UK charity, the Health Foundation has called for greater transparency around the COVID-19 contact tracing app, which is set to be launched across England and Wales tomorrow.
It has raised concerns that the government has not revealed results of recent trials, which took place in the Isle of Wight and the London Borough of Newham.
The original NHSX app, which was designed to collect data in a centralised database, was abandoned after privacy concerns and a poor success rate in tracking proximity to other devices.
A redesigned version, which uses Google and Apple’s technology, works via Bluetooth to detect other smartphones nearby without using location data or sharing personal information.
Features of the new app include allowing users to scan QR codes to register visits to hospitality venues, check and report symptoms, book testing, find out test results and check local risk levels.
But the Health Foundation says that in order to build public confidence and encourage people to use the app, there must be evidence that it is effective and ready for mass roll-out.
Meanwhile, according to the Associated Press, contact tracing apps in Europe have not been widely used due to privacy concerns, technical problems and lack of interest from the public.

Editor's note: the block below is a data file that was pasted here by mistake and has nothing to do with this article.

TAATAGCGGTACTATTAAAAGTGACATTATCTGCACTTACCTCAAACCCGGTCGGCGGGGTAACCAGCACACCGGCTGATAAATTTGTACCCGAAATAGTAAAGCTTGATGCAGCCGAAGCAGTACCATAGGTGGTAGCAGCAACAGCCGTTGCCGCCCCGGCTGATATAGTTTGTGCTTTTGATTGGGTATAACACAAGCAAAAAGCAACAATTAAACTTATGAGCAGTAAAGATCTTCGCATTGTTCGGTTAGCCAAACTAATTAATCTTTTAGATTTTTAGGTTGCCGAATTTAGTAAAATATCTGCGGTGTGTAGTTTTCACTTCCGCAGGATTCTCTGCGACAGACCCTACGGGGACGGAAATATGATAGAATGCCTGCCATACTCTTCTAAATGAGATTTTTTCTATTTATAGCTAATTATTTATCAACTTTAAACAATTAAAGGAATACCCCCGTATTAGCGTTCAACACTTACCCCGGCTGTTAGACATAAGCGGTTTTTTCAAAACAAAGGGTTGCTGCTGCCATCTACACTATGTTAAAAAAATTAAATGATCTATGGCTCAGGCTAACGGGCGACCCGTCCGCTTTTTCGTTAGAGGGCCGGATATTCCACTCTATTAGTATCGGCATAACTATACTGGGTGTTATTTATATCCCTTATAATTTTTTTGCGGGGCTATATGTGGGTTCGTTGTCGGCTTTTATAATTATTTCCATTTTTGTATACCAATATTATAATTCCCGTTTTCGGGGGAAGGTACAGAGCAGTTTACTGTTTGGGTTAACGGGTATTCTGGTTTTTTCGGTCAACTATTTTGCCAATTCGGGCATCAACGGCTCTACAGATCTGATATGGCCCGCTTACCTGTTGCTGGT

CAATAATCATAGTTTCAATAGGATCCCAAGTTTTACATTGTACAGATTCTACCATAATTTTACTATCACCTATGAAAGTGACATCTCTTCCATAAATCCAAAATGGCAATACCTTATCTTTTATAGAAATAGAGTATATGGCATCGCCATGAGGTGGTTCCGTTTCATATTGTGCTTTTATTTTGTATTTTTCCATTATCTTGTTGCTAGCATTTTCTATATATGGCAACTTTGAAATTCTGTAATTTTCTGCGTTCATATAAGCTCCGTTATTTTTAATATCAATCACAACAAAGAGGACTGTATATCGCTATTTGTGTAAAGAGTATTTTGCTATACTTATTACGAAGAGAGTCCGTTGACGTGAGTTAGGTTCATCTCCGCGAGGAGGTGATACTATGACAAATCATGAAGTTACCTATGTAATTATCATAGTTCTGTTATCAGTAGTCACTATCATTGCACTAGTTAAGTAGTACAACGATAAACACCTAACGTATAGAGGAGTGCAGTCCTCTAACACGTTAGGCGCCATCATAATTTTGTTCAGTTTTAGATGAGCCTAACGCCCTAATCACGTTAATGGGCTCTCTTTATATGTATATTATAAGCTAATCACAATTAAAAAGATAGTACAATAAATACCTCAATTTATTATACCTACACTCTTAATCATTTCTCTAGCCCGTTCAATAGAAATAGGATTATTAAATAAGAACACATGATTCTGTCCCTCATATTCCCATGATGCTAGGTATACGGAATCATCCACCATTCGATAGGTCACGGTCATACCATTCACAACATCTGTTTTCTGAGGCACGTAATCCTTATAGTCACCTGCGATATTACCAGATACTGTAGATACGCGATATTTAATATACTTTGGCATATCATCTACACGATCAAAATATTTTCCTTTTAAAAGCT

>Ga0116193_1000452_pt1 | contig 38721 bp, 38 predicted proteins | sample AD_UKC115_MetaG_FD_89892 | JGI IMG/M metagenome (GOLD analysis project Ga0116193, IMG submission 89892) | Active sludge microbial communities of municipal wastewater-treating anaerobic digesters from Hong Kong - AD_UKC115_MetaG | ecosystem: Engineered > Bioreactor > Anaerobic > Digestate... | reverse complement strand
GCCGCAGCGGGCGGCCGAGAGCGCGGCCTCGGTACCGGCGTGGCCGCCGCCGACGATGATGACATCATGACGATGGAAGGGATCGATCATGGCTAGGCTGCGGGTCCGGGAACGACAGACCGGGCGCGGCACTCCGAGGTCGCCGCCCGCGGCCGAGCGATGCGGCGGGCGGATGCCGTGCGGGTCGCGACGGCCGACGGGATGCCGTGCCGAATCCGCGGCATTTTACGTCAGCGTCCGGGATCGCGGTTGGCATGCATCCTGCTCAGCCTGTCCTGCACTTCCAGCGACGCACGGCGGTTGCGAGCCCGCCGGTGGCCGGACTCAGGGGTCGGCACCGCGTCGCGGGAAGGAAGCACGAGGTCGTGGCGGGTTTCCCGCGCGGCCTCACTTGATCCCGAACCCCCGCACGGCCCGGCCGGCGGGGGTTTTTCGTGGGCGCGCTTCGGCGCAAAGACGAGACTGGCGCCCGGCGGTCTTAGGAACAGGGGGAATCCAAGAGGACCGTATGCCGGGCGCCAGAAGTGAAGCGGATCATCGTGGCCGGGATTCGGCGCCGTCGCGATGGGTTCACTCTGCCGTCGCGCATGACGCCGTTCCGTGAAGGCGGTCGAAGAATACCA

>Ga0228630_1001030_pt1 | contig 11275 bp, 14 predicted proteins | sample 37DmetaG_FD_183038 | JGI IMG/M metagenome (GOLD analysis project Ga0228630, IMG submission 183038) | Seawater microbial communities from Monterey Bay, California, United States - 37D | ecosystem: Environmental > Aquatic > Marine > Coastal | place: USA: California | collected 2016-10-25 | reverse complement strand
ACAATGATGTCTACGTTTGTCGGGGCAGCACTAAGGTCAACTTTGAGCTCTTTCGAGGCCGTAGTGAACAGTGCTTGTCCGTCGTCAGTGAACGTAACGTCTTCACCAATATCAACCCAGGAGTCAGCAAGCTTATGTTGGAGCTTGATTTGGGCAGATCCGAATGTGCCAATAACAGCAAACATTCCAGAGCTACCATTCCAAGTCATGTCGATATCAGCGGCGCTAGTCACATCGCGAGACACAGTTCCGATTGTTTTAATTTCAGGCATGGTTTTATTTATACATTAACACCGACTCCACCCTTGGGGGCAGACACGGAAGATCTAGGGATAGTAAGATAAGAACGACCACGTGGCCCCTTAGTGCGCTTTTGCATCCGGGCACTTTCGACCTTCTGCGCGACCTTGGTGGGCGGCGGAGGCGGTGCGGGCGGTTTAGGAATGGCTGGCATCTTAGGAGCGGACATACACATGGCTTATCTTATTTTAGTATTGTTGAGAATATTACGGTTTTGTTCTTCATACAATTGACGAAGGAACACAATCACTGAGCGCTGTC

WHY IT MATTERS
Latest NHS test and trace figures reveal that 18,371 new people tested positive for COVID-19 in England between 3 September and 9 September, a substantial increase of 167% compared to the end of August.
The Health Foundation fears that existing health inequalities could be exacerbated by the app, leaving some demographics at more risk of infection. Ipsos MORI polling carried out on behalf of the charity found that participants from a black and minority ethnic (BME) background, women, the youngest and oldest age groups, routine and skilled manual workers, and the unemployed, had lower awareness about the app.
THE LARGER CONTEXT
Figures from a Public Accounts Committee hearing about digitisation in the NHS, revealed that the new app is forecast to cost around £25 million, while a further £4 million was spent on the abandoned first app. In total nearly £40m will be spent this financial year on developing the app, according to figures reported in HSJ.
Meanwhile, Scotland recently launched its contact tracing app called Protect Scotland, which has been downloaded by more than 600,000 people.
ON THE RECORD
Josh Keith, a senior fellow at the Health Foundation, said: “For any major, nation-wide public health intervention it is important the government publishes evidence that it is effective and ready for mass roll-out in advance of its launch.
“This is key for building confidence in the app as people will want to know that it will benefit them and their communities. But any data on the pilots that took place in August have been notably absent, leaving major questions over the app’s effectiveness unanswered.”
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